Each country has its traditions and pride to show off to the rest of the world. China, too, can boast of its varied traditional instruments, which have been used for thousands of years. Let’s take a look at the seven most famous and traditional Chinese instruments of all time to learn more about them.
The guqin, commonly known as “the father of Chinese music” or “the instrument of the sages,” is a plucked seven-string Chinese musical instrument. The guqin is similar to the guzheng in appearance. Despite its resemblance to another instrument, the guqin is a very sensitive and refined instrument.
One of the most well-known traditional Chinese musical instruments is the pipa, also known as the “Chinese lute.” This instrument is a plucked instrument and features a pear-shaped hardwood body with 12 to 31 frets.
The suona, also known as laba or haidi, is a Chinese double-reeded horn-like instrument. The instrument evolved in Iran and made its way to China in the third century. The high-pitched tone of the instrument is familiar in Chinese traditional music. It is notably essential in the provinces of Shandong and Henan, where it serves as northern China’s folk music.
One well-known instrument is the dizi, also known as the bamboo flute. The instrument is made of bamboo and is played horizontally with a cork-lined blow-hole. The dizi is most renowned for its wide expressiveness range and natural airy character. It offers the listener an uplifting, lively impression as though they are levitating when it is performed.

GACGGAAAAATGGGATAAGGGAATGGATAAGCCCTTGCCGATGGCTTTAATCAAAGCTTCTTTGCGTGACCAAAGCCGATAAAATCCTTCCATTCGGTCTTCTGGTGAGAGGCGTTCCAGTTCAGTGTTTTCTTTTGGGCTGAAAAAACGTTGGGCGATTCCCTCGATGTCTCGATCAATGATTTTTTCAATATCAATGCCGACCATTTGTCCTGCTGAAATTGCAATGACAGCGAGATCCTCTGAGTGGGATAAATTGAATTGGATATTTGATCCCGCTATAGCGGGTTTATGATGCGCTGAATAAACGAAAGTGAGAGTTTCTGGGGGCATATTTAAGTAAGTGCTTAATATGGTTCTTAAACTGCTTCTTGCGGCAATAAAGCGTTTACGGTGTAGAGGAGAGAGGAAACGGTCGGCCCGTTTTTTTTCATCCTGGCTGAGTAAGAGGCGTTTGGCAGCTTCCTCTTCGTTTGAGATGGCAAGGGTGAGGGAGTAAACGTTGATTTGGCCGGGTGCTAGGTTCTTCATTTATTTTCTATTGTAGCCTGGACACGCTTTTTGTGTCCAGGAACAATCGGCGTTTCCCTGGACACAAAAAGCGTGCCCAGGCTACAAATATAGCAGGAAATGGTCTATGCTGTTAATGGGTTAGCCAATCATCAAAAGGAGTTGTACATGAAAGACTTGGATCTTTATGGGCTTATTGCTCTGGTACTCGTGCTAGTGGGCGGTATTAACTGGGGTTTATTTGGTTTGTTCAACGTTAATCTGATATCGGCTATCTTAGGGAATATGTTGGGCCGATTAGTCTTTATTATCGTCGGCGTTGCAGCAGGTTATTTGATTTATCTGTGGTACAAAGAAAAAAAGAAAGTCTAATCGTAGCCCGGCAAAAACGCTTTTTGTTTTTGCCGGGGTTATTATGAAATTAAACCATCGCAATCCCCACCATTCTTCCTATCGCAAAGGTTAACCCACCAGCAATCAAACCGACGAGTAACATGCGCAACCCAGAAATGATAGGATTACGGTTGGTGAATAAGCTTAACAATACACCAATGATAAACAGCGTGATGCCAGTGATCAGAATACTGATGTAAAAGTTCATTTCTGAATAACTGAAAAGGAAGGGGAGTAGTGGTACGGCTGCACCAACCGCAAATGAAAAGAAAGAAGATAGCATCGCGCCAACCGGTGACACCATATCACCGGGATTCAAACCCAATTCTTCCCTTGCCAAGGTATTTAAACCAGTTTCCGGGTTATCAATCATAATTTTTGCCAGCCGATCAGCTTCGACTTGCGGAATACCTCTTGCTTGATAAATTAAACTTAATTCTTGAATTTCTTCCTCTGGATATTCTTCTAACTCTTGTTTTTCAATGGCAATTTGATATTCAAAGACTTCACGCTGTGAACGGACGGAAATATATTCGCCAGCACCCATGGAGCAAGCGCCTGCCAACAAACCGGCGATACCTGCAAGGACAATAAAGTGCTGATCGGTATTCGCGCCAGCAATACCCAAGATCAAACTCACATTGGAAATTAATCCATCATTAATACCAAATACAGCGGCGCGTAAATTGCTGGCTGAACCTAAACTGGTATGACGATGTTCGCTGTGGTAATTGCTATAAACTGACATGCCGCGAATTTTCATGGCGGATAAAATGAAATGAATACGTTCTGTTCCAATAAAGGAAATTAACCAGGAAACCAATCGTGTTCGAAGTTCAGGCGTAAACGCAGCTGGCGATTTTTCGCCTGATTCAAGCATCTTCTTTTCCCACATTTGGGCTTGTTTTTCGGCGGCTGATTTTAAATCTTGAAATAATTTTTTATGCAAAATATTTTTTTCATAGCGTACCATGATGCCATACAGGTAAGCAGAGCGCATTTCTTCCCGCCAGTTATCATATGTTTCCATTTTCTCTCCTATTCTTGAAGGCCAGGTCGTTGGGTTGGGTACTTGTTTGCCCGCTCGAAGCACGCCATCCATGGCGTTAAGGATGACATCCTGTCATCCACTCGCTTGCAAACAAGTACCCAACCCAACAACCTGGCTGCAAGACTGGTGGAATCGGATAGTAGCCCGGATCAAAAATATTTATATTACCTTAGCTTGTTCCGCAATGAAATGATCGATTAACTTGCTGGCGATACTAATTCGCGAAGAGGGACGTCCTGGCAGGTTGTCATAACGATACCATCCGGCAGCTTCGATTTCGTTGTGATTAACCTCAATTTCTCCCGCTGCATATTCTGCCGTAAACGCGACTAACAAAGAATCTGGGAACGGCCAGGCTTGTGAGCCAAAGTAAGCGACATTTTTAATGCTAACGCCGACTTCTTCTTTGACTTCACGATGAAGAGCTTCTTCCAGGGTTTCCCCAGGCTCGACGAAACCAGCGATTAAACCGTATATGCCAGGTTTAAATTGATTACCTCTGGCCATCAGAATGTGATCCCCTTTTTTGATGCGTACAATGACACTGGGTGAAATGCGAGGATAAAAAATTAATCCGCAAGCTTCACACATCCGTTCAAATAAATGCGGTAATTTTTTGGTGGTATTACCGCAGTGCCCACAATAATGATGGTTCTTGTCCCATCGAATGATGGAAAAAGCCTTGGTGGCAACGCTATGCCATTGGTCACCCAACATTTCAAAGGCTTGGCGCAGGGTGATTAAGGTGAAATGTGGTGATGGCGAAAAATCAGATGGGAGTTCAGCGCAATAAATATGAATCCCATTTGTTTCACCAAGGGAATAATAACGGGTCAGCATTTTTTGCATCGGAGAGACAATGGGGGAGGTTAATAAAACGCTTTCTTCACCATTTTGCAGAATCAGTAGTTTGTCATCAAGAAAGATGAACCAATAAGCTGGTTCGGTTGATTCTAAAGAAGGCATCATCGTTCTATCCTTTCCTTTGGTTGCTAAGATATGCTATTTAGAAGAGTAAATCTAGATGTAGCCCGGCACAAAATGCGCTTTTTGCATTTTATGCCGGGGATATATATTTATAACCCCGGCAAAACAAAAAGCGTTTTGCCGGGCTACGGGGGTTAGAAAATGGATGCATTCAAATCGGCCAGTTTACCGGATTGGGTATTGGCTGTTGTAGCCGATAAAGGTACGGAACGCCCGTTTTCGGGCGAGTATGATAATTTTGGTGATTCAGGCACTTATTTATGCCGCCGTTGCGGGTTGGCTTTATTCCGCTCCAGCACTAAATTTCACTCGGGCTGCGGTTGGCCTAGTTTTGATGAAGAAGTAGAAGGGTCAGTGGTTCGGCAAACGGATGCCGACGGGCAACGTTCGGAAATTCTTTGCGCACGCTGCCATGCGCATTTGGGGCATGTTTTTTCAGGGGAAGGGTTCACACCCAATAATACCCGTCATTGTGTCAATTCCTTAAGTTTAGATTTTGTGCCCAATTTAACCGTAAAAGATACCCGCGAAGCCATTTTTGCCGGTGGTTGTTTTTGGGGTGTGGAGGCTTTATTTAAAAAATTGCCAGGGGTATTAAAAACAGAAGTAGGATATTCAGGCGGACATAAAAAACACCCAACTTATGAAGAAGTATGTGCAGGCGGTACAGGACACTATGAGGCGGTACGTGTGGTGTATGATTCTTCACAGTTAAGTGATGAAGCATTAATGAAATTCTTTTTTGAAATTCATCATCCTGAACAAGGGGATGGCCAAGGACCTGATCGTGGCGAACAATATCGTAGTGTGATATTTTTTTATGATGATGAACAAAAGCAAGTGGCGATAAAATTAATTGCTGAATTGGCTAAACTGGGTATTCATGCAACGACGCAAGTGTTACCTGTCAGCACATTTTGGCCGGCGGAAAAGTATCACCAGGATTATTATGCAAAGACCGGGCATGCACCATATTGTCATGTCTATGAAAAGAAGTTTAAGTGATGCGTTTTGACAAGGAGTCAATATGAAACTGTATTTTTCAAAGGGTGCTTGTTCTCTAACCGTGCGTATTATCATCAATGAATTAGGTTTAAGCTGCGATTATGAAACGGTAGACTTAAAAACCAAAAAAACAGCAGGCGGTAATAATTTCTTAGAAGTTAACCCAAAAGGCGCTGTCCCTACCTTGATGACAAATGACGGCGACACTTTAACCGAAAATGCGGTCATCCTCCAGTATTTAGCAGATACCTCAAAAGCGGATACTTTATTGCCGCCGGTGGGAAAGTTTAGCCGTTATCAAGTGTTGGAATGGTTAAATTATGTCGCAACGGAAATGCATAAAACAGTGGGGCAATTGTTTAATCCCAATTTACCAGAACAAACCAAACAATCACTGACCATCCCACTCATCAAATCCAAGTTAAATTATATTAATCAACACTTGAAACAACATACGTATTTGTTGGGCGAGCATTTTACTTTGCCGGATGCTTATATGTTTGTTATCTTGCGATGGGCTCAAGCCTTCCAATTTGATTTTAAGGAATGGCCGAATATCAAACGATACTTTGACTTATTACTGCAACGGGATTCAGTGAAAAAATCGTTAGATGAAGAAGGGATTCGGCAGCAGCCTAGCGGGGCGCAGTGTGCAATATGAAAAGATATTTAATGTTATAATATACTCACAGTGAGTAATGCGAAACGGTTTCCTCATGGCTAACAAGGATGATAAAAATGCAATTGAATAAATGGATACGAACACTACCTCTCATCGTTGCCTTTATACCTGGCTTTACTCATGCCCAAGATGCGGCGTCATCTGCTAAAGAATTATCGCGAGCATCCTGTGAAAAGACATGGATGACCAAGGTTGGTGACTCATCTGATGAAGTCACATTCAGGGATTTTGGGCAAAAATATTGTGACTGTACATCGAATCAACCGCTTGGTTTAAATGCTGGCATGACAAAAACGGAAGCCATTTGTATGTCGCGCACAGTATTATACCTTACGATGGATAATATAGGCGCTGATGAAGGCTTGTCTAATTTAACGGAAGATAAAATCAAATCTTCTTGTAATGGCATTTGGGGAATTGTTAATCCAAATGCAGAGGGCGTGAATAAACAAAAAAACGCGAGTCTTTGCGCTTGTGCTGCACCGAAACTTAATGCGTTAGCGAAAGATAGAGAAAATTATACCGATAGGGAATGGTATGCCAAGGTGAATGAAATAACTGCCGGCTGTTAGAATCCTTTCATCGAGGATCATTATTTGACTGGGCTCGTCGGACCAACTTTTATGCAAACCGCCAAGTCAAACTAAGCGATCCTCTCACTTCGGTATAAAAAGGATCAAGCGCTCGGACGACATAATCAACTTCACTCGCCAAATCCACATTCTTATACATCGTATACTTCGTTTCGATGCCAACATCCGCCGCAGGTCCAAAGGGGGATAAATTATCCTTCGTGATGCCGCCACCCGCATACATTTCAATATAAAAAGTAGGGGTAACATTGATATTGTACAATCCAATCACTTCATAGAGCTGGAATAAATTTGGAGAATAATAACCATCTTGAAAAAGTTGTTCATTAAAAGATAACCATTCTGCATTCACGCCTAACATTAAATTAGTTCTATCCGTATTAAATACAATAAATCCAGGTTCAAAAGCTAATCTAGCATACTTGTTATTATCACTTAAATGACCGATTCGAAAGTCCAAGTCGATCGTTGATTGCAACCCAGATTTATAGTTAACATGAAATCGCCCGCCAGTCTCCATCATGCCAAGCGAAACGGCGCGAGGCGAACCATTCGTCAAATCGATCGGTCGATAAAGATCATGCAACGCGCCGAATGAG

A musical instrument that produces sound when it is hit or scratched with a beater brushed or rubbed by hand or struck against another instrument. Percussion is thought to be among the earliest musical instruments.
The Guzheng or Zheng earlier was widely used in folk music when in the 20th century, it finally became a solo musical instrument. The soundboard is constructed of Paulownia wood and is big and sonorous. Guzheng strings used to be made of string, but now they are built of steel covered with nylon. Fingers or plectra are used to pluck these strings. Artists frequently embellish the instrument, resulting in distinct cultural and creative elements.
The erhu, often known as the Chinese violin, is one of the most well-known Chinese instruments, dating back millennia. The erhu is a stringed instrument that can be found in both old and new music. Despite the fact that it only has two strings, the erhu is an extremely expressive instrument that can emulate sounds from a wide range of birds and animals. It can represent a wide spectrum of emotions. It has a middle-high rhythmic range, and its melodies can be sweet or powerful. The lowest and middle levels of the erhu are extremely stirring and mournful, making it excellent for conveying China’s vast history and people’s feelings.